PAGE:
The recipe, from the Carnation label, was laughably easy. All you need is a can (or some quantity) of sweetened condensed milk.

1) Pour a can of sweetened condensed milk into a metal bowl.

2) Place that metal bowl over a saucepan filled with boiling water (or use a double boiler), making sure that the bowl isn’t actually touching the water.

3) Heat the condensed milk on low until it thickens turns a light golden brown, about 45 minutes, stirring occasionally.

The sauce is everything a good dulce de leche should be: thick enough to spread, sweet with the unmistakable Christmas-ness of burnt sugar, rich, sticky. I’m not made to love it, thought it does make a nice topping for ice cream. If I’m particularly motivated this week, I may turn it into a filling for alfajores, traditional Peruvian Christmas cookies. But it at least used up the condensed milk. And if I spend the next two weeks eating ice cream topped with dulce de leche sauce — well at least it didn’t go to waste.

And So Begins the Cookie Season

November 29, 2010

Now that Thanksgiving is officially over (tear, tear) it’s time for Christmas cookies. I’ve been planning for this time since August, compiling recipes and “To Bake” lists on my computer, on my phone, in my planner, in my head … okay, maybe sometimes I get carried away.

I saw this recipe for chewy amaretti cookies at Smitten Kitchen and immediately thought “ooh, like macarons” and marzipan and had to make them immediately. But Deb said that her version, with a full cup of sugar, created very sweet cookies. Since I like my sweets with a cut of tangy fruit or some salt, I decided to cut the sugar to 1/3 of a cup. Silly me, I didn’t realize that in a recipe with four ingredients (four!), cutting one of the main ingredients by more than half would result in major structural changes. Her cookies formed perfect little circles. Mine formed blobs all over my baking sheet (which I stupidly forgot to grease, in an effort to undermine myself further. Don’t be like me — these cookies were extremely difficult to remove from the baking sheet).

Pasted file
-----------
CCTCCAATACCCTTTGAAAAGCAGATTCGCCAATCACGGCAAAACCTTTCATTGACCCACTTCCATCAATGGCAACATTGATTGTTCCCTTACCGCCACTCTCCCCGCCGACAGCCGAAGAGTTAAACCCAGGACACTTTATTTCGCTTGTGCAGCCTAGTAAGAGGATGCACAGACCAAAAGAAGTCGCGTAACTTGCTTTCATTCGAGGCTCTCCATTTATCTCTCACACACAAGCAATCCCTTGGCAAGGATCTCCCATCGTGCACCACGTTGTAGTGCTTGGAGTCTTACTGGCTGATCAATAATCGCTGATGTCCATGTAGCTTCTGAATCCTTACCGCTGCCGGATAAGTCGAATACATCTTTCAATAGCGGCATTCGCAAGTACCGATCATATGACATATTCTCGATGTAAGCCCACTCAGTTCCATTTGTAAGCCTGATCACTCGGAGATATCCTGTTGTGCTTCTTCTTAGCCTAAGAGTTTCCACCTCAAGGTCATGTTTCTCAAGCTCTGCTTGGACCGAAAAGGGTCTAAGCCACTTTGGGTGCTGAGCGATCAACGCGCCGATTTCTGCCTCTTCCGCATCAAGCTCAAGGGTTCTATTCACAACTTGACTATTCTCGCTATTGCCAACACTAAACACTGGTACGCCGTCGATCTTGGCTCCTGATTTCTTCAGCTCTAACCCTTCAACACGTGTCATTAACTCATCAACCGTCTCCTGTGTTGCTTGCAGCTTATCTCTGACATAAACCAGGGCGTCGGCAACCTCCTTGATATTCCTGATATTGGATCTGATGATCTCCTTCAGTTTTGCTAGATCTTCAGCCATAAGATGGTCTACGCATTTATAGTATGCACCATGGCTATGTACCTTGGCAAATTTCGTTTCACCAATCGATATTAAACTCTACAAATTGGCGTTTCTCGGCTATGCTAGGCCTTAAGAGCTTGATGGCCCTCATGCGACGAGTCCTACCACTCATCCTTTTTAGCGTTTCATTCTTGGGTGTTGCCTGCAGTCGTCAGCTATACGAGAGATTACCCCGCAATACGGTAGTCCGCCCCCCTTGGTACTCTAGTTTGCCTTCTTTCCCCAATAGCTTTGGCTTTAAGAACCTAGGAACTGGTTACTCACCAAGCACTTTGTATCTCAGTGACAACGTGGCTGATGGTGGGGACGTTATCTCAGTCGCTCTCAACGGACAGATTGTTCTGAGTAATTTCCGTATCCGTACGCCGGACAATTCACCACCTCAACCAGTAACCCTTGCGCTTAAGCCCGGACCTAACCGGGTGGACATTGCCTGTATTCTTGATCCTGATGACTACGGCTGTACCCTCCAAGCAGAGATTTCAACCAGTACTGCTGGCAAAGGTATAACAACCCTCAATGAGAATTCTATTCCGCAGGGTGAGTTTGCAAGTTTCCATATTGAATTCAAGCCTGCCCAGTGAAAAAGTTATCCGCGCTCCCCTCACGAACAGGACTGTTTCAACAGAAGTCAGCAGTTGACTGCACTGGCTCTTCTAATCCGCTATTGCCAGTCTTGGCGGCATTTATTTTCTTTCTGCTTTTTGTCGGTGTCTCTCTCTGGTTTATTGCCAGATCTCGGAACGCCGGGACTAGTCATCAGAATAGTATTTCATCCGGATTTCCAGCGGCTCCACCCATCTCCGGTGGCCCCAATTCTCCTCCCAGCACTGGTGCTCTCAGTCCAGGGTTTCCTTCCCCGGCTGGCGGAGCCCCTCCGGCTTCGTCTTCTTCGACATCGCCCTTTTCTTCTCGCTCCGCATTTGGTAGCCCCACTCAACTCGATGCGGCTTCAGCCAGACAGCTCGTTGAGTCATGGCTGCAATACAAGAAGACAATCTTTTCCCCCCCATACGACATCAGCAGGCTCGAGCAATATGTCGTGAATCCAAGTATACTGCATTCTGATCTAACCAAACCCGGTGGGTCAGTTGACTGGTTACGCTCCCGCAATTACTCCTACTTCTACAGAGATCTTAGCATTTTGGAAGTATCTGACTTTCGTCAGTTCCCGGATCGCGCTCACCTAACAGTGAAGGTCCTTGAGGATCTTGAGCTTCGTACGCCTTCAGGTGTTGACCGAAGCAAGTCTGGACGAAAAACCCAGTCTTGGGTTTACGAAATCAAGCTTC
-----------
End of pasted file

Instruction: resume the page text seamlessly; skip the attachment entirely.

But. Despite my multiple attempts to destroy these cookies, they were delicious. They were very chewy, very almond-y and not very sweet. If you’re okay with deformed-looking, less sweet cookies, follow the recipe below. But if you’d like yours sweeter and cuter, go with the full cup of sugar. Either way, they’re sure to be a hit.

Yield: 16 cookies, 2 inches in diameter

– 7 ounces pure almond paste (I used a tube of Odense)

– 1/3 cup sugar

– pinch of salt

– 2 large egg yolks, aged at room temperature for at least 30 minutes

1) With a fork, Break down the almond paste and mix with the sugar and salt.

2) Add the egg yolks and using an electric mixer, mix the dough until smooth.

3) Using a pastry bag or Ziploc bag with the corner nipped off, create 1-inch rounds about 1 inch apart on your greased baking sheet. If you’re using the extra sugar, this should theoretically work well. My cookies spread all over my sheet in a big mess, which I was only able to semi-salvage by reshaping them with a spoon. (The above photo is before I tried to fix them … )

4) Bake at 300˚F for 15-18 minutes, rotating the pans halfway. Wait until they are completely cool to remove them from the baking pan.

I am officially ready for more cookies, so if you’ve got a go-to recipe for the holidays, please send it my way!

Note: While I can’t recommend this 100% since I haven’t tried it, it might be okay to go with 3/4 of a cup of sugar without altering the structure of the cookie too much. If you try it, please let me know how it goes.